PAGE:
BBC.COM-Image copyright EPA Image caption Ms Tikhanovskaya says she won the election
Opposition leader Svetlana Tikhanovskaya has left Belarus and is “safe” in Lithuania, Lithuanian Foreign Minister Linas Linkevicius says.
Ms Tikhanovskaya’s departure came as protests went on for a second day over Sunday’s disputed presidential poll.
Her campaign team said she was avoiding the protests because of “possible provocations”.
Election results gave President Alexander Lukashenko 80%, but Ms Tikhanovskaya refuses to accept them.
A lack of scrutiny, with no observers present, has led to allegations of widespread vote-rigging in the poll. The US and EU have condemned the vote.
Mr Lukashenko, in power since 1994, has described opposition supporters as “sheep” controlled from abroad.
On Monday evening police in Belarus’s capital Minsk fired rubber bullets to quash protests, and officials say one demonstrator died when an explosive device went off in his hands – the first confirmed fatality since the clashes began.
How did we get here?
Mr Linkevicius tweeted about Ms Tikhanovskaya’s whereabouts on Tuesday morning after rumours that she had disappeared.
There had been concern for her on Monday but her campaign later said she was “safe”, without saying where.
Mr Linkevicius told Lithuanian radio she had been detained for seven hours in Belarus but did not say why or by whom.
The election campaign saw the rise of Ms Tikhanovskaya, 37, a former teacher who was a stay-at-home mother until she was thrust into the political spotlight.
After her husband was arrested and blocked from registering for the vote, she stepped in to take his place.
President Lukashenko has dismissed Ms Tikhanovskaya as a “poor little girl”, manipulated by foreign “puppet masters”.
After the vote took place, her campaign said the results, which gave her just 9.9% of the vote, “did not correspond to reality” and vowed to challenge “numerous falsifications”.
Ms Tikhanovskaya told reporters that she had in fact won the election, and called on the authorities to relinquish power peacefully. Protests began as soon as polls closed and continued for a second night on Monday.
However, Mr Lukashenko said he would respond robustly to the protests and not allow the country to be torn apart.
A symbol of change, not a leader
Svetlana Tikhanovskaya went missing after lodging an official complaint about the election result. She was quoted saying “I’ve made my decision” but nobody could confirm her whereabouts for many hours.
Now the foreign minister of neighbouring Lithuania says she’s there – and safe. How that happened isn’t clear yet.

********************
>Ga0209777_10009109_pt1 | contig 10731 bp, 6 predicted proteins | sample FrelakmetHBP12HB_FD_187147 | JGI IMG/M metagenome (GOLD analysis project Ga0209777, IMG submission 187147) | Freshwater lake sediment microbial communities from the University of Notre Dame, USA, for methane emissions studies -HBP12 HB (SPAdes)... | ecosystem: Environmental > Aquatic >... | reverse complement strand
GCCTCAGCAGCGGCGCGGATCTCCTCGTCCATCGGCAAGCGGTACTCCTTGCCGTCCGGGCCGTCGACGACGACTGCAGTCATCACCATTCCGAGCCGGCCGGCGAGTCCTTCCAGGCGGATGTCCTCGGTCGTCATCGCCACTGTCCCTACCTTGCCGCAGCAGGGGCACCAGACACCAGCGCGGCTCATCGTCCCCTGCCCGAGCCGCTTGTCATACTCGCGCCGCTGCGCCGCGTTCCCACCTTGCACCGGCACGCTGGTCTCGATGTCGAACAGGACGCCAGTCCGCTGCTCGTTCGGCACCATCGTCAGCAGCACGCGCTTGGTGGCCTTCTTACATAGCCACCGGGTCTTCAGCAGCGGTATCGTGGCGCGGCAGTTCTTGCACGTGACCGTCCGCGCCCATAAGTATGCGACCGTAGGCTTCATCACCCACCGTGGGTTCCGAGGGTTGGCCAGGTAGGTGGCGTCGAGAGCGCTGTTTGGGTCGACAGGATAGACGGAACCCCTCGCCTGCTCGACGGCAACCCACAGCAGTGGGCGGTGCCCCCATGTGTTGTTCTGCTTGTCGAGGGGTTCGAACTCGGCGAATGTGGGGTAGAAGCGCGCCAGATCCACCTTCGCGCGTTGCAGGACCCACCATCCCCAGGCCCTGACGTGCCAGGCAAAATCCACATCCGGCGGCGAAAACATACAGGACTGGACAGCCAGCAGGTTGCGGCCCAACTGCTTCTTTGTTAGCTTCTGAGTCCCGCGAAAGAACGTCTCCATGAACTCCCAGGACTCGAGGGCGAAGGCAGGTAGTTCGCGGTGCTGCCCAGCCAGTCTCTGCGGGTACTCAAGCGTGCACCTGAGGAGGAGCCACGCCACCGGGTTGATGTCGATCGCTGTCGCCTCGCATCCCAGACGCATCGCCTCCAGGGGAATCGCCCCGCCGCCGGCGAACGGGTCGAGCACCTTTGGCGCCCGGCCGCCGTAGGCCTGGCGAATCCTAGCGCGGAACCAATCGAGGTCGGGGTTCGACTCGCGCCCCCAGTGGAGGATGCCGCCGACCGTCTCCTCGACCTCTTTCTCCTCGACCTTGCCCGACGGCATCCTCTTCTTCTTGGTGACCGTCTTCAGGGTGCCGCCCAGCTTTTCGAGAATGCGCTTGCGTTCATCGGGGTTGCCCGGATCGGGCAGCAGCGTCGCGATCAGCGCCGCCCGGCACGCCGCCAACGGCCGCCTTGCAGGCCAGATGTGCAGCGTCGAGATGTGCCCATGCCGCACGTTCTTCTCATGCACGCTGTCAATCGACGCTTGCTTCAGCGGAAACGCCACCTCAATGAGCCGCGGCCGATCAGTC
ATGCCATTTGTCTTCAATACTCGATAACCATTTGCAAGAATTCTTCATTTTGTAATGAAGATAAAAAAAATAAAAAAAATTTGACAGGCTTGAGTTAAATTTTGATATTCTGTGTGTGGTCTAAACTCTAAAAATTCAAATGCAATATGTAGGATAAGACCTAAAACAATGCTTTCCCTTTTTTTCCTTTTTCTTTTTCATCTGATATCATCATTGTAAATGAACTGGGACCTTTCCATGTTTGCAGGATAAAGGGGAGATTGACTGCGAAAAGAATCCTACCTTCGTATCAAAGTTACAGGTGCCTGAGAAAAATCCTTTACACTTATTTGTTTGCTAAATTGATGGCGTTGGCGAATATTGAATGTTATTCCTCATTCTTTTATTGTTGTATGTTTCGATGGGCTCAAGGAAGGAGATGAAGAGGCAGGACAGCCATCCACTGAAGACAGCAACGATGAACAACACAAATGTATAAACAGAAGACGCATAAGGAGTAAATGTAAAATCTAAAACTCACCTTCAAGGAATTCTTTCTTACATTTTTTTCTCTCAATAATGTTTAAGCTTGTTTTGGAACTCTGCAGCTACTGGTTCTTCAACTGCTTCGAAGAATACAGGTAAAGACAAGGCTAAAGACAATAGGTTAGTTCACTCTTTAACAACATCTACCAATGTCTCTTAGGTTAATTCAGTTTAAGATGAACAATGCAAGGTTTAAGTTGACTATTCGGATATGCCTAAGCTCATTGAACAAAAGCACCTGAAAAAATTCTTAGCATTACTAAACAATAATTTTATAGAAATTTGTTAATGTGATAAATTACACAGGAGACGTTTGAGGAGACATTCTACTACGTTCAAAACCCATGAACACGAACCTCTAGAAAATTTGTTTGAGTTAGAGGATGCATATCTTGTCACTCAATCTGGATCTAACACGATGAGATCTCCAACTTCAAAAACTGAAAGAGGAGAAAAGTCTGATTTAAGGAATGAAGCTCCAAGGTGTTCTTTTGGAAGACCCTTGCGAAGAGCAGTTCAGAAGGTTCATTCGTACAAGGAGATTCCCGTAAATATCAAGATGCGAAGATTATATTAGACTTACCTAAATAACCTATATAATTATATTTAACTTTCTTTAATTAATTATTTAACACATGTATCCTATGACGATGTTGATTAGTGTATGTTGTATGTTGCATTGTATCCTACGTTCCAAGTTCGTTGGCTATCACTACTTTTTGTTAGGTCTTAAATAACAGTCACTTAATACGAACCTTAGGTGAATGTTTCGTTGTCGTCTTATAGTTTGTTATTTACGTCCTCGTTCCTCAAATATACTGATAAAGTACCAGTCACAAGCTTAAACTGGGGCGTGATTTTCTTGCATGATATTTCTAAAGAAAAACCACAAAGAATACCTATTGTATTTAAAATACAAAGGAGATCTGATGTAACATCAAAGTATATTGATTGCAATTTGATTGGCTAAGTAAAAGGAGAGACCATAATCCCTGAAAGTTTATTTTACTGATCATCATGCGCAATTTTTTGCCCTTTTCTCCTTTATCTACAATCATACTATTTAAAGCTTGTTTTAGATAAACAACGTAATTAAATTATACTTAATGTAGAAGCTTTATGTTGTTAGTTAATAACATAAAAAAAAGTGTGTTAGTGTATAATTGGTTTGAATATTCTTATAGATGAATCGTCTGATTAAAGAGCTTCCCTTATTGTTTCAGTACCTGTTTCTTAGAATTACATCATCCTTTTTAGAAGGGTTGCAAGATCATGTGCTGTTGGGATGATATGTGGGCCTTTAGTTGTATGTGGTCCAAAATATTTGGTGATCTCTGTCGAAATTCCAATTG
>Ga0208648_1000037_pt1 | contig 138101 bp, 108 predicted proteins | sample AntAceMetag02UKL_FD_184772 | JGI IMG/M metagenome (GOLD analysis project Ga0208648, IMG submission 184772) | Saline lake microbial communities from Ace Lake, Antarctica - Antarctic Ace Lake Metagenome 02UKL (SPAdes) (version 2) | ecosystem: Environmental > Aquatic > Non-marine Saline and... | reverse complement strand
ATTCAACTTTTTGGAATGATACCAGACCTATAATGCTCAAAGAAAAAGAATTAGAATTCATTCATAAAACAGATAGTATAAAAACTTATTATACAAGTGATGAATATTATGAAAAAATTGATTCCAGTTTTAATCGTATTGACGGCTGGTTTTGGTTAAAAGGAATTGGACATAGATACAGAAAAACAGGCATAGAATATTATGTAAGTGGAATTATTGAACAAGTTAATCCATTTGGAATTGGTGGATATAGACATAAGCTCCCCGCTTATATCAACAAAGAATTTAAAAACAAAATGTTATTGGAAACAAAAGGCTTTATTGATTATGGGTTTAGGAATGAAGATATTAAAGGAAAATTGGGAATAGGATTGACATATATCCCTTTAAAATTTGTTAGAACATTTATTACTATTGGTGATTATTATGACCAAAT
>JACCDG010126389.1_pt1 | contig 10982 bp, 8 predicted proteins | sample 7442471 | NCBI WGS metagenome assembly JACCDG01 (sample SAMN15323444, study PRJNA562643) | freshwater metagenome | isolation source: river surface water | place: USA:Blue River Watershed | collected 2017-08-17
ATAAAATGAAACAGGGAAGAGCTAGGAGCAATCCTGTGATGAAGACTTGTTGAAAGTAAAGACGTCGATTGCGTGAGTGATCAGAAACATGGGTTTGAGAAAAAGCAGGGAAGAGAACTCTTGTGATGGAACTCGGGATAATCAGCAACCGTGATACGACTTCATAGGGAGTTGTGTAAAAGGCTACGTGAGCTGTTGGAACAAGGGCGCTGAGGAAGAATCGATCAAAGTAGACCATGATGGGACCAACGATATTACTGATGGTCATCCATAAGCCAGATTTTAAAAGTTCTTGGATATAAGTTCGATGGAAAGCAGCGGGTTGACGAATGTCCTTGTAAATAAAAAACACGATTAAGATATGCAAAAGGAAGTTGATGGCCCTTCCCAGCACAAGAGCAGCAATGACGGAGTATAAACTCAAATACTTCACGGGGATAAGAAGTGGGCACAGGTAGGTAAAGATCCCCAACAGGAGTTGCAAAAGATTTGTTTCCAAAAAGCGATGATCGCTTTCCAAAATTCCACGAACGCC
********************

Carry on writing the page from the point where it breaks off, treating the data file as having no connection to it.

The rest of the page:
On Monday, the KGB security service in Belarus claimed it foiled a plot to assassinate the opposition candidate – and make her a “sacrificial lamb”, for protesters. At a news conference in Minsk, she seemed nervous, slightly unsure; the same day – she told the BBC she was scared.
The fact Svetlana Tikhanovskaya has fled, though, won’t affect the unprecedented mass protests that have rocked Belarus for a second night – crowds clashing with riot police.
They’re organised through social media – mainly Telegram – not by her campaign team and the candidate hadn’t joined them in person. She only ran for president after her activist husband was arrested – and for voters, Svetlana Tikhanovskaya has always been a symbol of change, a route to that, rather than a leader.
What happened in Monday’s protests?
Riot police fired rubber bullets, tear gas and stun grenades to disperse thousands of demonstrators rallying in the capital.
Polish-based broadcaster Belsat TV aired footage of the police charging into the crowds.
Reports say some of the demonstrators fought back, throwing petrol bombs. Protesters also tried to build barricades.
A number of people were arrested. One journalist was injured, her colleagues and eyewitnesses said.
Later on Monday, the interior ministry said a protester died when he “tried to throw an unidentified explosive device at members of law enforcement”.
“It exploded in his hand,” the ministry said in a statement.
Protests were also being held in other Belarusian cities.
The internet, which was “significantly disrupted” on election day, continued to be mostly unavailable for a second day, according to online monitor NetBlocks.
What has the international reaction been?
Russian President Vladimir Putin congratulated his Belarusian counterpart on his victory, despite friction over accusations of a Russian plot, which Mr Lukashenko has tried to link to the opposition.
The leaders of China and several former Soviet nations have sent messages of support.
But the US said it was “deeply concerned” by the election and urged the government to “respect the right to peacefully assemble and to refrain from the use of force”.
European Commission President Ursula von der Leyen called for the election results to be published, saying harassment and repression had no place in Europe.
Individual EU countries expressed support for the demonstrators, and neighbouring Ukraine’s President Volodymyr Zelensky said doubts over the election were “a direct road to violence, conflict and growing public outcry”.
What’s the context?
President Lukashenko, 65, was first elected in 1994.
In the last vote in 2015, he was declared winner with 83.5% of the vote. There were no serious challengers and election observers reported problems in the counting and tabulation of votes.
Anger towards Mr Lukashenko’s government this time has been in part fuelled by its response to coronavirus.
The president has downplayed the outbreak, advising citizens to drink vodka and use saunas to fight the disease.
Belarus, which has a population of 9.5 million, has reported nearly 70,000 cases and almost 600 deaths.